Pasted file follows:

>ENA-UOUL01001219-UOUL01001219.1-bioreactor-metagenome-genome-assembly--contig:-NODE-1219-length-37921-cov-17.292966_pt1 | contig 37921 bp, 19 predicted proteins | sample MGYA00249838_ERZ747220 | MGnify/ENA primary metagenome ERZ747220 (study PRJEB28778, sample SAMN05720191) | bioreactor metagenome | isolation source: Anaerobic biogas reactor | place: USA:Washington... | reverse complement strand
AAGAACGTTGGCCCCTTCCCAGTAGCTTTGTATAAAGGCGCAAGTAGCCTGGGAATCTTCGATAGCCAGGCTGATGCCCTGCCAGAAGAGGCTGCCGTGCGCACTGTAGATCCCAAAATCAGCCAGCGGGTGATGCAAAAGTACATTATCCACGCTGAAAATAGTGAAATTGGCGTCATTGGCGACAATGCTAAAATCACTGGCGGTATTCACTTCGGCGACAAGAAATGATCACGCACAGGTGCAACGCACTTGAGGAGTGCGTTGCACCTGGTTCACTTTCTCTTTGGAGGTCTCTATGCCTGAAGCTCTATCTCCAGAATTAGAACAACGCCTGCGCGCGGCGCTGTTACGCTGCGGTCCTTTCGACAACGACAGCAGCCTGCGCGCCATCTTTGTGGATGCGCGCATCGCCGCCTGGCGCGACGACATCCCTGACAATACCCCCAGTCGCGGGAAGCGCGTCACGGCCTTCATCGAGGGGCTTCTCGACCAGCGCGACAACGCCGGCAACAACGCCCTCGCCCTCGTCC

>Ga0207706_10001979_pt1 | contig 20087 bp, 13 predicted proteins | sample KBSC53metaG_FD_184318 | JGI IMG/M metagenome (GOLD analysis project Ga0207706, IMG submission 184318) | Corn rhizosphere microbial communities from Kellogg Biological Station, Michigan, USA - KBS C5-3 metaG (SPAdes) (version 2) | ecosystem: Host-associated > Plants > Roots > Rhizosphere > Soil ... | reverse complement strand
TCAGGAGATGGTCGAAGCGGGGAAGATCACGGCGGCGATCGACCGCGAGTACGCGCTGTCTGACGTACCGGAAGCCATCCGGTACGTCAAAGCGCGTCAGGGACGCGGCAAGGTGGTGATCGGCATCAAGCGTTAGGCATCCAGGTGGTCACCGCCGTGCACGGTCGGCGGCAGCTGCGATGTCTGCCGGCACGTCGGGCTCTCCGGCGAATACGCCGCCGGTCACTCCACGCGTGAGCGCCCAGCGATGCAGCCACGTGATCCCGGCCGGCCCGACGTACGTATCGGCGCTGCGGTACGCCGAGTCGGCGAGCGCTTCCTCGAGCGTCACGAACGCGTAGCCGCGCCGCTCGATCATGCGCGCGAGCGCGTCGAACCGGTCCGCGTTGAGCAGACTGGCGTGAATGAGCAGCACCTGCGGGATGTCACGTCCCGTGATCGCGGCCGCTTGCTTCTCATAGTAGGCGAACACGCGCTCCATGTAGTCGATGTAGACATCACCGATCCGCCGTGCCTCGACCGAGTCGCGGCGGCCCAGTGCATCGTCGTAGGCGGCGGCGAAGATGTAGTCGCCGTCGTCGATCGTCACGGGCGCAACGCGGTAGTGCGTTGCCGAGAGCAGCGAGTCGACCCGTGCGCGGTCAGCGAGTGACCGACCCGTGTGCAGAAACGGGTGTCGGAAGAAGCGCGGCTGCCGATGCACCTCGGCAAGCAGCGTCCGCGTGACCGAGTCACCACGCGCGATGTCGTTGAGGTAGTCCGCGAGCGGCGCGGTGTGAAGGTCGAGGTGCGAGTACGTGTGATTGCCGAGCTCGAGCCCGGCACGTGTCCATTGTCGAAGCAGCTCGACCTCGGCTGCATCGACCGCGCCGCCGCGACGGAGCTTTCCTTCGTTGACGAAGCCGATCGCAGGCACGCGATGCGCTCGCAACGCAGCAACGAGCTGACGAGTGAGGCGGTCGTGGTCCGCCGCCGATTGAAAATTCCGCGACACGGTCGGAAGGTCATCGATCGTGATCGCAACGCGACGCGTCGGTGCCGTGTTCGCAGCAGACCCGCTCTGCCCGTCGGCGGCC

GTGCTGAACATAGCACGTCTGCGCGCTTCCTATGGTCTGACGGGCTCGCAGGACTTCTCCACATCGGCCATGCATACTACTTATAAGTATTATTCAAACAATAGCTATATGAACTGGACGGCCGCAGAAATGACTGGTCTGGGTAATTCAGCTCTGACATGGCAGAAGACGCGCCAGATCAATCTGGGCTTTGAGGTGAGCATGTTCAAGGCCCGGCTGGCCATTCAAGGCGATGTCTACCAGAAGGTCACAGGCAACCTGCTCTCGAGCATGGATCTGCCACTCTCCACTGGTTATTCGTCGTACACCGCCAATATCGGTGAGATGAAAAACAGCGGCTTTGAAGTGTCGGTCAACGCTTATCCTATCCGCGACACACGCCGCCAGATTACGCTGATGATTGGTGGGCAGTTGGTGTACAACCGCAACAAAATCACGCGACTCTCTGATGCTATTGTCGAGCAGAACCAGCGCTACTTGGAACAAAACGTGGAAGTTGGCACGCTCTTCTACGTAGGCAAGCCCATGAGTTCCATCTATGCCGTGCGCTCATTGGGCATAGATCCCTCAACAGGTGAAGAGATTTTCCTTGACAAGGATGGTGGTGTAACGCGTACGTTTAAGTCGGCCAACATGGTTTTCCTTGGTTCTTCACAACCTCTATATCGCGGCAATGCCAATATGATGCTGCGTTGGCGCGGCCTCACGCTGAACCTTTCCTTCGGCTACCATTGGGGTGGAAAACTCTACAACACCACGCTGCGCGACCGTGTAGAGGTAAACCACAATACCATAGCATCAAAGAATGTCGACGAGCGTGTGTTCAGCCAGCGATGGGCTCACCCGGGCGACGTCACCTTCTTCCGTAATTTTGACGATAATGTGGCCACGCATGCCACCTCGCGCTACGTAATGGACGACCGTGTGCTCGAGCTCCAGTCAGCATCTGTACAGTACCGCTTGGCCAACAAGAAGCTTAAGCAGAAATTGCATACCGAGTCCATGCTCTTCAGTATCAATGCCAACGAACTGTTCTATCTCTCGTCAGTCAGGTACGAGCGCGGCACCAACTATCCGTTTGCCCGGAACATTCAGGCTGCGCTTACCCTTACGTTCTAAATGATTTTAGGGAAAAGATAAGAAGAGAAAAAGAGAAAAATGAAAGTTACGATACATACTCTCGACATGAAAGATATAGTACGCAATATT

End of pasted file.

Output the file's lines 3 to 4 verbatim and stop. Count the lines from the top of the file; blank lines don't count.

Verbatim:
>Ga0207706_10001979_pt1 | contig 20087 bp, 13 predicted proteins | sample KBSC53metaG_FD_184318 | JGI IMG/M metagenome (GOLD analysis project Ga0207706, IMG submission 184318) | Corn rhizosphere microbial communities from Kellogg Biological Station, Michigan, USA - KBS C5-3 metaG (SPAdes) (version 2) | ecosystem: Host-associated > Plants > Roots > Rhizosphere > Soil ... | reverse complement strand
TCAGGAGATGGTCGAAGCGGGGAAGATCACGGCGGCGATCGACCGCGAGTACGCGCTGTCTGACGTACCGGAAGCCATCCGGTACGTCAAAGCGCGTCAGGGACGCGGCAAGGTGGTGATCGGCATCAAGCGTTAGGCATCCAGGTGGTCACCGCCGTGCACGGTCGGCGGCAGCTGCGATGTCTGCCGGCACGTCGGGCTCTCCGGCGAATACGCCGCCGGTCACTCCACGCGTGAGCGCCCAGCGATGCAGCCACGTGATCCCGGCCGGCCCGACGTACGTATCGGCGCTGCGGTACGCCGAGTCGGCGAGCGCTTCCTCGAGCGTCACGAACGCGTAGCCGCGCCGCTCGATCATGCGCGCGAGCGCGTCGAACCGGTCCGCGTTGAGCAGACTGGCGTGAATGAGCAGCACCTGCGGGATGTCACGTCCCGTGATCGCGGCCGCTTGCTTCTCATAGTAGGCGAACACGCGCTCCATGTAGTCGATGTAGACATCACCGATCCGCCGTGCCTCGACCGAGTCGCGGCGGCCCAGTGCATCGTCGTAGGCGGCGGCGAAGATGTAGTCGCCGTCGTCGATCGTCACGGGCGCAACGCGGTAGTGCGTTGCCGAGAGCAGCGAGTCGACCCGTGCGCGGTCAGCGAGTGACCGACCCGTGTGCAGAAACGGGTGTCGGAAGAAGCGCGGCTGCCGATGCACCTCGGCAAGCAGCGTCCGCGTGACCGAGTCACCACGCGCGATGTCGTTGAGGTAGTCCGCGAGCGGCGCGGTGTGAAGGTCGAGGTGCGAGTACGTGTGATTGCCGAGCTCGAGCCCGGCACGTGTCCATTGTCGAAGCAGCTCGACCTCGGCTGCATCGACCGCGCCGCCGCGACGGAGCTTTCCTTCGTTGACGAAGCCGATCGCAGGCACGCGATGCGCTCGCAACGCAGCAACGAGCTGACGAGTGAGGCGGTCGTGGTCCGCCGCCGATTGAAAATTCCGCGACACGGTCGGAAGGTCATCGATCGTGATCGCAACGCGACGCGTCGGTGCCGTGTTCGCAGCAGACCCGCTCTGCCCGTCGGCGGCC